Murmurs regarding the decline of the Olympics appear to have been premature. Despite the well-founded critiques, doubts, concerns, and ambivalence before the Tokyo games began, they have provided many compelling moments, stories, and discussion points that have gripped much of the world.
Indeed, many people have expressed surprise at just how much they have become swept up in these games - at how much meaning they have derived from a sporting event that before it began, seemed out of place in a world still grappling with the devastating COVID pandemic.
There’s even a palpable grief for some people at the end of the Olympics, particularly in areas of the world still enduring lockdowns.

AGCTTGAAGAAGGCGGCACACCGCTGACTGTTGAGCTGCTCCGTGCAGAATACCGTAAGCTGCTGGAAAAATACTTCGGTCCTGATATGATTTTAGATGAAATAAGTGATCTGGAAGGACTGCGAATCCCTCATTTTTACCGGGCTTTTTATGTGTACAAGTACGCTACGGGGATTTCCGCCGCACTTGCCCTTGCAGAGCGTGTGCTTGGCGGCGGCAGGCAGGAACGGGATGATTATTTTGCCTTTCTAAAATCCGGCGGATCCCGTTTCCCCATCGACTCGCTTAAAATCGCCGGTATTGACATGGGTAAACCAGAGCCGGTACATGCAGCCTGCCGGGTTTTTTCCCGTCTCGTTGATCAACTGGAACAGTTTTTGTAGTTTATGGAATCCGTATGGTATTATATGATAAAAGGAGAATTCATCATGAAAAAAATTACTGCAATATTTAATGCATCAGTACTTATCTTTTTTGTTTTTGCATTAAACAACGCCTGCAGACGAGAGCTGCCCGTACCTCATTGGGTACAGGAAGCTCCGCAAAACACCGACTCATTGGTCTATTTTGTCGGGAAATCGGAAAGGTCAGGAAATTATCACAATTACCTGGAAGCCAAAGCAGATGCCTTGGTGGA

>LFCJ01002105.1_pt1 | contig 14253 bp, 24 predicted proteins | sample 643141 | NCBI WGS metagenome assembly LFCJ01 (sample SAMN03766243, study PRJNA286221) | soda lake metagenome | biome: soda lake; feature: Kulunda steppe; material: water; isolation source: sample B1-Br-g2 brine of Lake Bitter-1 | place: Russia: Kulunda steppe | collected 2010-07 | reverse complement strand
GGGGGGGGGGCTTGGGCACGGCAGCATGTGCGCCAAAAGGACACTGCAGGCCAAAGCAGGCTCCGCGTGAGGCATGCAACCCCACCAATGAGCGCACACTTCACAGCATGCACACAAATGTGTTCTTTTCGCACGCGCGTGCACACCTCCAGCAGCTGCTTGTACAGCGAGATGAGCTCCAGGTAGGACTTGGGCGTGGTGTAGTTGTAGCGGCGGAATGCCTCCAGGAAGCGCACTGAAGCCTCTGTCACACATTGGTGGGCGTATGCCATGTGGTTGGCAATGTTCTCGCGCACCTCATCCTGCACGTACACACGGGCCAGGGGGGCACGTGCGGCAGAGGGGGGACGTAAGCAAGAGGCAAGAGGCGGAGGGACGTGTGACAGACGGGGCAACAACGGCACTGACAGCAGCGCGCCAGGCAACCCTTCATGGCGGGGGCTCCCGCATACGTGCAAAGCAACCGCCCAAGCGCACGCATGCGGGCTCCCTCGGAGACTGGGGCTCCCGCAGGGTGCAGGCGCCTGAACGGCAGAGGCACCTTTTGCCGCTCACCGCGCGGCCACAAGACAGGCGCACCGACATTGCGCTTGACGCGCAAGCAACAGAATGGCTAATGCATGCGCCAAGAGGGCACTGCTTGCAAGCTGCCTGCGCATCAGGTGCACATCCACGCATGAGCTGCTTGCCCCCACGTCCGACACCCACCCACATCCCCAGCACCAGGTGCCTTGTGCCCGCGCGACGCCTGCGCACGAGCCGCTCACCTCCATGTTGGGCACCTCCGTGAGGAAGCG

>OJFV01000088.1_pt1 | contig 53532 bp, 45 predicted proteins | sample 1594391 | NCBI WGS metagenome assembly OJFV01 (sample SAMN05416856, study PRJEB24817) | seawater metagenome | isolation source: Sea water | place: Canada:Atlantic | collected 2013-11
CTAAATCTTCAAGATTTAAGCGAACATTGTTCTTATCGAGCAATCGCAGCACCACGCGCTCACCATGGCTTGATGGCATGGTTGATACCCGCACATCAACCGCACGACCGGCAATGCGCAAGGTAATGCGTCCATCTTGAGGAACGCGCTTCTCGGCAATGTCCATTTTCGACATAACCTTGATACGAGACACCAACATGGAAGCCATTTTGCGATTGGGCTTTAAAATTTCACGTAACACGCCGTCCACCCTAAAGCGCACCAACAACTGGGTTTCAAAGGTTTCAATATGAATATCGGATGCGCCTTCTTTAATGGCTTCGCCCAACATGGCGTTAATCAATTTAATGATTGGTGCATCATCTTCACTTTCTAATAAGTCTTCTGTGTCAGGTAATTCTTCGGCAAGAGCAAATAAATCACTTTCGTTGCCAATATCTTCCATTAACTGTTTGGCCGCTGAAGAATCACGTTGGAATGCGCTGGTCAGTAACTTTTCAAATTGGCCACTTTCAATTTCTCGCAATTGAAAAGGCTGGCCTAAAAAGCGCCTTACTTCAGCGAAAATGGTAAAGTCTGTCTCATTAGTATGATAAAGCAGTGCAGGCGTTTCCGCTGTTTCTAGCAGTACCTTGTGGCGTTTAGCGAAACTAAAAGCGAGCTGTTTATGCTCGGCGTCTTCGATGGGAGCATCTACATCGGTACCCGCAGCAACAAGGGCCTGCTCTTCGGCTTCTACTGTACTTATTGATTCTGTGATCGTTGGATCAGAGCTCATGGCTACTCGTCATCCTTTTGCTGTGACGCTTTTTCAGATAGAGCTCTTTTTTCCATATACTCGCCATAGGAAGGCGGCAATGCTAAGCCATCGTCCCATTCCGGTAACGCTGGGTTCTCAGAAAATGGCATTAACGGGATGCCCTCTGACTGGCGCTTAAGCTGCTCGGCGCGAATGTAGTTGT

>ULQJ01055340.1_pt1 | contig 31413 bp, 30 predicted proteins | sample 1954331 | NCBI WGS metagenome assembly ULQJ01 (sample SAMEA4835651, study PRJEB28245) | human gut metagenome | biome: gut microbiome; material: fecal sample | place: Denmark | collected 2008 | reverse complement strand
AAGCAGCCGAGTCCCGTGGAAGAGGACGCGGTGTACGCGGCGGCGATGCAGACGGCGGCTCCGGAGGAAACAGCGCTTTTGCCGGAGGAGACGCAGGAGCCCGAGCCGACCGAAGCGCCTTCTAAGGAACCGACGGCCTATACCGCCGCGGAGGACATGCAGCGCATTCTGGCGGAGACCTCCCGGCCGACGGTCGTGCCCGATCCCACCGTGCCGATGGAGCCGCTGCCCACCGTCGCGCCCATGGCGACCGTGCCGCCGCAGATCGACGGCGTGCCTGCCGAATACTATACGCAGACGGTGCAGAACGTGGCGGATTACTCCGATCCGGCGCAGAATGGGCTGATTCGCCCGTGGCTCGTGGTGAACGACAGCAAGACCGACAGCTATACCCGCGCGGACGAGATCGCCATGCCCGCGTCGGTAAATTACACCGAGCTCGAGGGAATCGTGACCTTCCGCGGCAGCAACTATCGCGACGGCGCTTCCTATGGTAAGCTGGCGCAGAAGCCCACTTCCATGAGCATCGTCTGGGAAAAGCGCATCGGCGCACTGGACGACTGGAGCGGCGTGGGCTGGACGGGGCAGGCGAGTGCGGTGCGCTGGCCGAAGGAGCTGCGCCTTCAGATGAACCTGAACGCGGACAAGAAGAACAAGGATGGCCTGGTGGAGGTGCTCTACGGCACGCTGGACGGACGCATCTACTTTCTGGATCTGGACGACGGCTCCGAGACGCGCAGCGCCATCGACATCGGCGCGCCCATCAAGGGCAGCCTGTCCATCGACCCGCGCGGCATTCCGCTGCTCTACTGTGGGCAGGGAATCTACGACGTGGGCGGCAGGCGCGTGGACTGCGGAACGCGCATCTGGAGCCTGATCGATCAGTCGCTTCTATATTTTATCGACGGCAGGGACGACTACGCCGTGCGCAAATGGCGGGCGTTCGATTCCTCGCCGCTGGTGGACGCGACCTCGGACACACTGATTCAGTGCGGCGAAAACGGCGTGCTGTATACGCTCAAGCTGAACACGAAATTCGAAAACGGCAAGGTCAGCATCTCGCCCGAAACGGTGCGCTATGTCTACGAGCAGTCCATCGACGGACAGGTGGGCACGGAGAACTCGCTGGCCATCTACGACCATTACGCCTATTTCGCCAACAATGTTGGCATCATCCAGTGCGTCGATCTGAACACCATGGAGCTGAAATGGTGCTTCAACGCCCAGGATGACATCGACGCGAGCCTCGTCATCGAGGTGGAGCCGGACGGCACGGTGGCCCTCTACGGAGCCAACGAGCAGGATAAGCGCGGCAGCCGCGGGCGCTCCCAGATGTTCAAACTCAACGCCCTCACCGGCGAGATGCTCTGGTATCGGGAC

In the aftermath of the Tokyo Olympics, it’s worth reflecting on just what kind of meaning the games still generate. What’s at stake in the passions, struggles, triumphs, and heartache that, alongside COVID, have dominated news cycles for the past three weeks?
The power of national glory
The modern Olympics have long been based on the notion that sport is a force for good. Put simply, they still purport to help make the world a better place.
Yet, after the disastrous second and third Olympics in Paris (1900) and St Louis (1904) that were overshadowed by festivals of white supremacy, it was the playing out of national rivalries — and the possibility of national glory — that drove rising public interest in the games.
By 1912, Australians were already so emotionally invested that they raised enough funds to send swimming star Fanny Durack to the Stockholm Olympics.